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Health Equity & Disparities Track

Do you have a unique passion in the care of diverse populations and want to be part of our mission of eliminating disparities in health outcomes? Read on!

Oakland serves incredibly diverse populations, whether defined by socioeconomic status, social determinants of health, race or ethnicity. You can be part of the tradition of the first Kaiser medical center that offered dedicated clinics in HIV care (in the 1980s) and in the care of LGBTQ individuals. You could say ensuring the best possible health outcomes for individuals of all backgrounds is in our DNA.

Nationally, such diversity is usually matched by similar discrepancies in healthcare outcomes. Kaiser Northern California has been shown to be a significant exception to this rule, thereby providing you a unique window to train in a model of healthcare delivery which can reduce or even eliminate disparities in healthcare outcomes within a diverse population.

The Health Equity and Disparities track will allow you opportunities to examine the Kaiser model alongside a community health model, and will position you to be leaders in eliminating healthcare disparities. As a Health Equities and Disparities resident, you will have continuity clinics both within the Kaiser Permanente system and in the community at a safety net clinic.

National Resident Matching Program (NRMP) Code: 1042130M0

Residents interested in both the Health Equity and Disparities and Categorical IM tracks at KP Oakland should know that these programs have unique NRMP code numbers and are separately matched programs.

  • Clinical Experience:You will have the unique opportunity to manage patients longitudinally in a Kaiser Oakland adult medicine clinic and in a community partner clinic along with the core requirements of an internal medicine residency
  • Scholarly Activity: You will engage in scholarly projects mentored by Kaiser Division of Research investigators who specialize in Health Care Disparities and Health Care Delivery and Policy.
  • Community Advocacy & Health Policy: By being embedded in community sites, you will help build meaningful and collaborative partnerships to support our surrounding community organizations in Oakland and the greater East Bay. You will also take part in a fully funded, special 2-week Health Policy elective, led by Kaiser in partnership with policy experts from Washington, DC.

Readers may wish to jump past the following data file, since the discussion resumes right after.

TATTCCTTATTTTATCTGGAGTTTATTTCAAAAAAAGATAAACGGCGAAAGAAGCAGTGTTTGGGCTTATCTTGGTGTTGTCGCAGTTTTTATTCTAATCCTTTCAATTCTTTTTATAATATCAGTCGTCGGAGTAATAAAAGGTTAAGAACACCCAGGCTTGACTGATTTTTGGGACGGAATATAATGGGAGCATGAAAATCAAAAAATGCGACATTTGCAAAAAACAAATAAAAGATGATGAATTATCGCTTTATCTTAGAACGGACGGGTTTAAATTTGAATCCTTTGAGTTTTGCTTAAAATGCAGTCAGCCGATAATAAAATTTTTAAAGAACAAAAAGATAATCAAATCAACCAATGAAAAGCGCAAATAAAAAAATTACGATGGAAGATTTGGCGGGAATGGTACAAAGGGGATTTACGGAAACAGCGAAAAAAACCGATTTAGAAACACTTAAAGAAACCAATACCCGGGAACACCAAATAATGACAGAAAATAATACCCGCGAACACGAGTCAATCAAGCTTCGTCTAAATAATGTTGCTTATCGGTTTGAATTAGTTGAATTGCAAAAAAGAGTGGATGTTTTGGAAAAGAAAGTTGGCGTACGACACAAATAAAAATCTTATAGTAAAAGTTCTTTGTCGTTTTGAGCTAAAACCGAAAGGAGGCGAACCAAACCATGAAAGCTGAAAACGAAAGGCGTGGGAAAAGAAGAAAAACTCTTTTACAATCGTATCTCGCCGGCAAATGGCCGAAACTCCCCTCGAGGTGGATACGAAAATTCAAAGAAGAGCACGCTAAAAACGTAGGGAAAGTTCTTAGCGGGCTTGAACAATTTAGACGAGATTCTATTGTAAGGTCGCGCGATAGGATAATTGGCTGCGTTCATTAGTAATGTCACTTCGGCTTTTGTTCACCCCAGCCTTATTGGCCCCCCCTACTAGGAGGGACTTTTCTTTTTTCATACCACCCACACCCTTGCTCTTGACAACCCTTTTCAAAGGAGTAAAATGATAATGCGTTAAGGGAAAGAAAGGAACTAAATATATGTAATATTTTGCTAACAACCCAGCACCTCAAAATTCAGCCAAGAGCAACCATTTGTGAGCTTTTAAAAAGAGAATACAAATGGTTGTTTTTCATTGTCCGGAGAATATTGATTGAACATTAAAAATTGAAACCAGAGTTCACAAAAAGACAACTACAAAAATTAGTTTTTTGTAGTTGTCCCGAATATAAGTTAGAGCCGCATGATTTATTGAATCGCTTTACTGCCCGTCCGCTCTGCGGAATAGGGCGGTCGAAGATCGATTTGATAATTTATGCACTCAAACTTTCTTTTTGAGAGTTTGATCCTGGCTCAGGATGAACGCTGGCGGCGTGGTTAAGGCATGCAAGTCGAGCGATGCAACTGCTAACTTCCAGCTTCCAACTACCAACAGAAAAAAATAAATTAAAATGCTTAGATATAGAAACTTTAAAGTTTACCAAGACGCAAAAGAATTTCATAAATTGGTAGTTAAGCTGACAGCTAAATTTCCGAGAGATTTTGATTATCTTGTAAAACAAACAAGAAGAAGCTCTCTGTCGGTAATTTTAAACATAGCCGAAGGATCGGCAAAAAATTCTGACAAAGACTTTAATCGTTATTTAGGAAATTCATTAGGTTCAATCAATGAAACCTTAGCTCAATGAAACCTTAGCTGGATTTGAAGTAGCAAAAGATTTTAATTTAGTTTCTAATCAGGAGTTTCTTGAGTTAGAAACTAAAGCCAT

I was very intentional about what I was looking for in my residency training. This included working in a diverse patient population where I could also utilize my Spanish and being able to engage and partner with the community I serve throughout my three years of training. I also wanted excellent inpatient and outpatient training within a healthcare system that I could support. Kaiser Permanente Oakland was the only program that allowed me to work in such a great system but still have the duality of being in the community through my outpatient community health continuity clinic and my Kaiser Permanente continuity clinic. It was exactly what I was looking for and I’m thrilled to be part of this great opportunity!

Jessica Himmelstein, MD

When it came to choosing a residency program, the health disparities track at Kaiser Oakland was exactly the place I wanted to train! Throughout my undergraduate experiences and most recently in medical school, I gravitated towards efforts in working and bridging the gap for our underserved urban neighborhoods. I learned early on that in order to make purposeful change, gaining trust and engaging local members in the decision-making process is key to successfully help communities overcome barriers in healthcare access. This program allows me to grow, learn, and be able to practice culture humility beyond the hospital walls. With Kaiser Oakland’s incredibly diverse patient population, I am excited that this track will provide me with the skill set needed to reach marginalized groups unable to receive care in this great time of need.

Karina Chavez, MD

Elective Opportunities for Residents in the Health Equity and Disparities Track

Our flexible program encourages you to bring your unique background, perspective, and passion to create an individualized schedule of experiences to meet your goals.

A partial list of electives includes:

African American Health

  • Rotation in our Specialty Blood Pressure clinic, focused on hypertension in African American Patients.
  • Teaching in our group visits for hypertension and Diabetes for African American Patients.

Latino Health

  • Rotation in La Salud en Espanol (on campus clinic at Kaiser Oakland)
  • Continuity clinic at a federally qualified Latino health center
  • Intensive Spanish Immersion Course